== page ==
The PCs in my group consist of two Bards, a Rogue and a Wizard. They are all very skills focused and their best skills are in the +15 to +18 range. So although the DCs for this skill challenge seem really high, I know that in my case these checks shouldn’t pose significant difficulty.

The real challenge depends on how many rounds pass before the PCs realize that the portal exists. At first a few extra minions may not pose real danger, but after a few more rounds they start to add up in a hurry. There’s a really good chance that the party will expend resources that target multiple creatures early in the combat, leaving them in a tough spot a few rounds later.

When I used this hazard I made sure that there were obstacles on the map that blocked sight, in this case a few trees. I had the monsters all appear from behind the trees in the first round. The portal was set up out of the PCs initial line of sight. As more and more minions started pouring out from the behind the trees a couple of the PCs decided to get a better look. They immediately realized that something was amiss.

In retrospect I think hiding the portal from initial view added an extra level of difficulty. The PCs were unaware of the additional hazard for at least three or four rounds. Since the portal already required the PCs to make a successful Perception check (with scaling difficulty) to pinpoint its location I should have just placed it in the open.

By adding this kind of hazard, the PCs needed to decide which posed the greater threat: the four initial elemental creatures or the portal that kept replenishing the minions. My players tried to kill all the monsters before worrying about closing the portal, but as more and more minions kept coming through they had to change tactics even though two of the initial monsters were well below bloodied.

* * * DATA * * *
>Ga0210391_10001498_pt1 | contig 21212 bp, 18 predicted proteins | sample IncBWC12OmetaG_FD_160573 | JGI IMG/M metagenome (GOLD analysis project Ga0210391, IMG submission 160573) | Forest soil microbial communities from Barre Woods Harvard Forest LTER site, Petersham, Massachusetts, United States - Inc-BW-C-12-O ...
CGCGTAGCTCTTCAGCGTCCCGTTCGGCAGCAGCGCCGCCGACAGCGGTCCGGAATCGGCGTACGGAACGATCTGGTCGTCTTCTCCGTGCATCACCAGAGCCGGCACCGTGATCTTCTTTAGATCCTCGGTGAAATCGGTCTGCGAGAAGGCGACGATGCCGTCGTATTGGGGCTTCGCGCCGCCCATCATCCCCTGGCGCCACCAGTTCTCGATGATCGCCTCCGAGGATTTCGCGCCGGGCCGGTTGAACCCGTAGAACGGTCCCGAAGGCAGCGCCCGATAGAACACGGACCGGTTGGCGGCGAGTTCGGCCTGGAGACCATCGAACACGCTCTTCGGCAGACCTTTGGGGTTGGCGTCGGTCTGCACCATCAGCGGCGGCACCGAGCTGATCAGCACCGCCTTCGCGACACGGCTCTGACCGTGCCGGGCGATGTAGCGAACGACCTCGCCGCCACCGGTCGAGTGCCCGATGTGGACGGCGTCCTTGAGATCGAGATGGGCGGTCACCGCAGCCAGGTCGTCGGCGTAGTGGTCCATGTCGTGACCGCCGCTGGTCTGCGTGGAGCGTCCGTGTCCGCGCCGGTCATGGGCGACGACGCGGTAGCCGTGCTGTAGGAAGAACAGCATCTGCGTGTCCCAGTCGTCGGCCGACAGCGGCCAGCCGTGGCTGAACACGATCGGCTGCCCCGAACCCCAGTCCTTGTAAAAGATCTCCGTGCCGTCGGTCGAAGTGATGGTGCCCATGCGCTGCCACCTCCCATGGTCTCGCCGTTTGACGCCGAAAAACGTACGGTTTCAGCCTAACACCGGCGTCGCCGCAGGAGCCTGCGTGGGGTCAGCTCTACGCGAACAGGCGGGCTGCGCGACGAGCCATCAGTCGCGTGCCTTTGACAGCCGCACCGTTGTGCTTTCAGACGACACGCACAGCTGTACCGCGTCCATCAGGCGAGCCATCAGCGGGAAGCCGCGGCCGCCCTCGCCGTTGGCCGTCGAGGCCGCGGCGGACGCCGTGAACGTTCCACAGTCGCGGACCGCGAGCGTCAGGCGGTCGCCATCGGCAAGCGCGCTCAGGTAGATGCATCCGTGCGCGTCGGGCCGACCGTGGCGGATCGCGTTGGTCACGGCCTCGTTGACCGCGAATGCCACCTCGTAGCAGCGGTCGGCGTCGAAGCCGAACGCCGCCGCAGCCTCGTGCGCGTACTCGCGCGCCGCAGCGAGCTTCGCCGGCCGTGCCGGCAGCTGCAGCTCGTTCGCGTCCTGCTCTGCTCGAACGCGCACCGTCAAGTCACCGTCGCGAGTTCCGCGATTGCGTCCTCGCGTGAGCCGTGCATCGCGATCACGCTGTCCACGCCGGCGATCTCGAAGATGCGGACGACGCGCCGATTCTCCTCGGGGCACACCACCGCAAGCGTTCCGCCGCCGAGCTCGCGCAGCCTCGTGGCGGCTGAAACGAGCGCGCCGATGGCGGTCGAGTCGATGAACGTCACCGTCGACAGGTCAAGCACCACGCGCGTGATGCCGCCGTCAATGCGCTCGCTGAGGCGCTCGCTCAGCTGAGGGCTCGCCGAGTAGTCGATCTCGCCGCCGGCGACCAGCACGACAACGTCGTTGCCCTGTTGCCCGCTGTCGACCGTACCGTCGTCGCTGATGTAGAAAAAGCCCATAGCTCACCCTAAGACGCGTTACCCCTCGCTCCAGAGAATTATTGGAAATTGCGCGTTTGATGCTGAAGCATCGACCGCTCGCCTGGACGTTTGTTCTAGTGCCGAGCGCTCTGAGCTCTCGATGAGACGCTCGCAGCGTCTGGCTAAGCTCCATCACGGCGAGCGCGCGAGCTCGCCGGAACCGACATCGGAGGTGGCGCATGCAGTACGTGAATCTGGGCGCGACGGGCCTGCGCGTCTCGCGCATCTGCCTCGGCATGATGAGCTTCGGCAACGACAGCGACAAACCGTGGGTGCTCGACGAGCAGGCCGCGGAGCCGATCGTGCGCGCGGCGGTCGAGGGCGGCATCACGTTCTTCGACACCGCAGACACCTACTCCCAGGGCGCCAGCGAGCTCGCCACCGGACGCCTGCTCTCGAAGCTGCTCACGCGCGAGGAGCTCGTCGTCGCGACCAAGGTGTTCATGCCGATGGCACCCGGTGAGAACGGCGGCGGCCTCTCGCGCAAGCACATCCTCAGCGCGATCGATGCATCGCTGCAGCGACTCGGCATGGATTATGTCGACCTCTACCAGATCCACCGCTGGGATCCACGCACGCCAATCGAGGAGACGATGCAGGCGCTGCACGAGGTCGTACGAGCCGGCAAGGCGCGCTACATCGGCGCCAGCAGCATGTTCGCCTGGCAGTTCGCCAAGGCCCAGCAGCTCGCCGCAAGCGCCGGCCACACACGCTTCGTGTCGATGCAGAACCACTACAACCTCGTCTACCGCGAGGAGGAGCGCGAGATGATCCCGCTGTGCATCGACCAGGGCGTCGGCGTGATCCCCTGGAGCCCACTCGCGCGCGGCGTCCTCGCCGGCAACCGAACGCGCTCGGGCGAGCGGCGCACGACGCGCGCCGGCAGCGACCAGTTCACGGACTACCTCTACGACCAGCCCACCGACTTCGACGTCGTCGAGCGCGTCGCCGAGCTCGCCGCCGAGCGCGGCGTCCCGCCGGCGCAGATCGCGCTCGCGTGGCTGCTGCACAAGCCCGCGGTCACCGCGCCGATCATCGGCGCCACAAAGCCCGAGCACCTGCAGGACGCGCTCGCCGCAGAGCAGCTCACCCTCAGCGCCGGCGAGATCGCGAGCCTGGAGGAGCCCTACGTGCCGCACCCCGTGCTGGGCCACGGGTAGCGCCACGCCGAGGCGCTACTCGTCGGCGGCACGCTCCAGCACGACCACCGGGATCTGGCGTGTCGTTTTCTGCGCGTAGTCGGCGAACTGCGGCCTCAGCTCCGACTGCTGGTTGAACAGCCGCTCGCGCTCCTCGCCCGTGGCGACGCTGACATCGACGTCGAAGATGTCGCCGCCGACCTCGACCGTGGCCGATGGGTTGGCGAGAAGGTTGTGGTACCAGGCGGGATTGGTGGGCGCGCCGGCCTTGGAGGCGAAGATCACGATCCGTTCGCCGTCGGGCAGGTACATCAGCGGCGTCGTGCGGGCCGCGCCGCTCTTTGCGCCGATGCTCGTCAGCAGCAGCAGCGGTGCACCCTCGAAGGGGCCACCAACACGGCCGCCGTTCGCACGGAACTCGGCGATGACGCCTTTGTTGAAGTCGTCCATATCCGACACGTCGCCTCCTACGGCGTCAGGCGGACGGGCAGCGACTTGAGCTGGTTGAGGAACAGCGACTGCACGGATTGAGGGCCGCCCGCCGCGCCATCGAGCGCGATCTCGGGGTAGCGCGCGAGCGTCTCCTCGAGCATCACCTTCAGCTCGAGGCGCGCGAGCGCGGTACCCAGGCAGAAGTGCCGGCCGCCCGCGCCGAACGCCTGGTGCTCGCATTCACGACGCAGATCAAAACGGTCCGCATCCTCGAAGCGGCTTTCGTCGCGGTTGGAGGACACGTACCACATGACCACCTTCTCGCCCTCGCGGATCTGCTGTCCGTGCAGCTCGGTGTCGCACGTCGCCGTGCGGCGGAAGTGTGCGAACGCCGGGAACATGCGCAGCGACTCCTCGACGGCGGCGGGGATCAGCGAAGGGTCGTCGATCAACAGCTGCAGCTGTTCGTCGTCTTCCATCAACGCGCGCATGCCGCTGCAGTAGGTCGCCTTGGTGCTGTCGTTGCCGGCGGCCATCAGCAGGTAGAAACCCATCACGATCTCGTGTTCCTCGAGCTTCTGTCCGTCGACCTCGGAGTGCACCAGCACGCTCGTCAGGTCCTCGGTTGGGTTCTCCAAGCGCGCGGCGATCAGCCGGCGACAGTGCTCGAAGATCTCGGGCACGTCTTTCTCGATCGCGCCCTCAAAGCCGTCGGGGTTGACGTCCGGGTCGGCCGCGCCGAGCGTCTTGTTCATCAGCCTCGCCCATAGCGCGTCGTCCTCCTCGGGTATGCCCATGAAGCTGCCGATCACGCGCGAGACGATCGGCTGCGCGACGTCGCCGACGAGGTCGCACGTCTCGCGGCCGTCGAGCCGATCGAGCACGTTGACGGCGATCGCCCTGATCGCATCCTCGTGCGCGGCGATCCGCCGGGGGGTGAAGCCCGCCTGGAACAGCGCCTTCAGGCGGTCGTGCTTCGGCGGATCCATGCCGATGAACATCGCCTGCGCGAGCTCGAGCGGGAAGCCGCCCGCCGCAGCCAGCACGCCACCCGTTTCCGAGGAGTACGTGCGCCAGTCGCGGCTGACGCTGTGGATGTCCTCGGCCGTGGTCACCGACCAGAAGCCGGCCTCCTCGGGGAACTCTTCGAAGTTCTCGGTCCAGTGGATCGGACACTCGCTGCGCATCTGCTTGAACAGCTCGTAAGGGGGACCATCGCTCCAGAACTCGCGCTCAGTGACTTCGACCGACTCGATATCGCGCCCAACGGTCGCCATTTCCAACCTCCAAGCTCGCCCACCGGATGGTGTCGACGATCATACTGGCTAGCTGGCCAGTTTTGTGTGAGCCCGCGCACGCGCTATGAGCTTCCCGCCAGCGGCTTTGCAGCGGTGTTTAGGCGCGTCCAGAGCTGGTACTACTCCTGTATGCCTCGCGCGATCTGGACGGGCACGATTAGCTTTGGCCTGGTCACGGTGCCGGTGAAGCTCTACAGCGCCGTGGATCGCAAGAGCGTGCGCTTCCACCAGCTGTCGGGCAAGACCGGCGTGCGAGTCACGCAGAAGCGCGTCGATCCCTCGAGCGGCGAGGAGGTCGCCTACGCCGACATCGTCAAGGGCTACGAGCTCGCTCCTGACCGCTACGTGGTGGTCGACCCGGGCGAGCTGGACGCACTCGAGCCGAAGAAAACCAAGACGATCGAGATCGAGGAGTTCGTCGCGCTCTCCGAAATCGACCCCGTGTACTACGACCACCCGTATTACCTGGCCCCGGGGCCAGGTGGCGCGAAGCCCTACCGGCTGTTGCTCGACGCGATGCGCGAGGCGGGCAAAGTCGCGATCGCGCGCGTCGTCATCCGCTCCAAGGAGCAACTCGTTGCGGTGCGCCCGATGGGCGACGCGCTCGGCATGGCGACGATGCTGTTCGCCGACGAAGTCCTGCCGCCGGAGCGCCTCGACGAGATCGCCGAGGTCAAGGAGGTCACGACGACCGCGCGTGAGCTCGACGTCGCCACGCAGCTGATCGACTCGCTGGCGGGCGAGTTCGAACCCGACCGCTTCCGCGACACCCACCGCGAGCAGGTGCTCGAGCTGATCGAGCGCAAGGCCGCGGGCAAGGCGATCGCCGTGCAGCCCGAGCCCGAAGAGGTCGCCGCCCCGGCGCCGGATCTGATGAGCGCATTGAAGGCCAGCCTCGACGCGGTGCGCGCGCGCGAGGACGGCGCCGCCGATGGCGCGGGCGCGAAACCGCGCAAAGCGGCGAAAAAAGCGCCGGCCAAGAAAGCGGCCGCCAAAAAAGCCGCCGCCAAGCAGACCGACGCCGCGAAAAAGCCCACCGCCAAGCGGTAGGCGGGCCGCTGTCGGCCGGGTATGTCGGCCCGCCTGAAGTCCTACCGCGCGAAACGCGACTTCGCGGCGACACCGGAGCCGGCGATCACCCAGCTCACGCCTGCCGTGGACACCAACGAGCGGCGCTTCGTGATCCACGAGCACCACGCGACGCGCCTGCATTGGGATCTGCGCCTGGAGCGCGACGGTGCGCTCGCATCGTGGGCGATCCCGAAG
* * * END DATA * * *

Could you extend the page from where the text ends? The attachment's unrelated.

Improving the Hazard

Creating this kind of add-on for your encounter is a lot less exact than throwing more monsters at your PCs. The success of this is tied directly to knowing your PCs. Had my players all been Fighters and none of them trained in Arcana, the portal would still be open.

In order for this series to be of the most benefit to the most people I encourage everyone to provide feedback. Let us know what you like or dislike about my traps and hazards. If you use them in your campaign, let us know how it worked out. I welcome your feedback and suggestions on how to improve this hazard.

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1 Neuroglyph February 2, 2010 at 10:46 am

Awesome hazard, and fairly adaptable to Characters at any tier, depending on how quickly you let the minions in.
.-= Neuroglyph´s last blog ..Review – Blackdirge’s Bargain Templates: Venomous by Blackdirge Publishing =-.

2 Mike D. February 2, 2010 at 11:59 pm

Excellent skill challenge. It also solves another problem I have with most of the encounters I run, which is: they are too static. Everyone just lines up in order to get combat advantage – I call it the Line Dancing Formation. I’m looking for more ways to incentive the PC’s (or the monsters, I suppose) to want to move around the battle field. Your constantly erupting Portal O’ Minions does exactly that.

3 Ameron February 3, 2010 at 10:04 am

Thanks. I’m glad you liked it. You can always tweak this to have more or less minions come through the portal. Or you can have a full fledged monster come through and then the portal needs to recharge before another can pass. That way the time interval becomes less predictable.

@Mike D.
I’ve run into the “Line Dancing Formation” a lot. In my current game I have the added complexity of two PCs who are predominantly ranged attackers. I struggle to keep things balanced and interesting for the melee and ranged combatants.

I’ve learned that bringing more monsters into combat during later rounds makes for much more interesting combat. It’s important to keep the encounter balanced from an XP point of view, but holding back a few until the third of fourth round and then having them come at the PCs for a different angle can really change combat dynamic.

4 skallawag February 3, 2010 at 1:18 pm

In a future adventure, I’m thinking of having the PCs walk down a hallway (in a dungeon) and then have the monsters push the wall down on them from inside of a room. Sometimes the PCs need to be caught off guard, plus a falling wall adds more to the dynamic (i.e. difficult terrain, damage from the wall, partial cover from all of the dust, combat advantage for the monsters, etc.).

5 Rook February 4, 2010 at 8:36 pm

I’ve got another name for it; the Minion Fountain. But whatever you call it, I like the idea of adding combatants into the fray over time. Nice encounter Ameron.

I also like Skallawag’s falling wall idea. I need to copy these down pronto.
.-= Rook´s last blog ..4e Magic Item Use: A Compromise =-.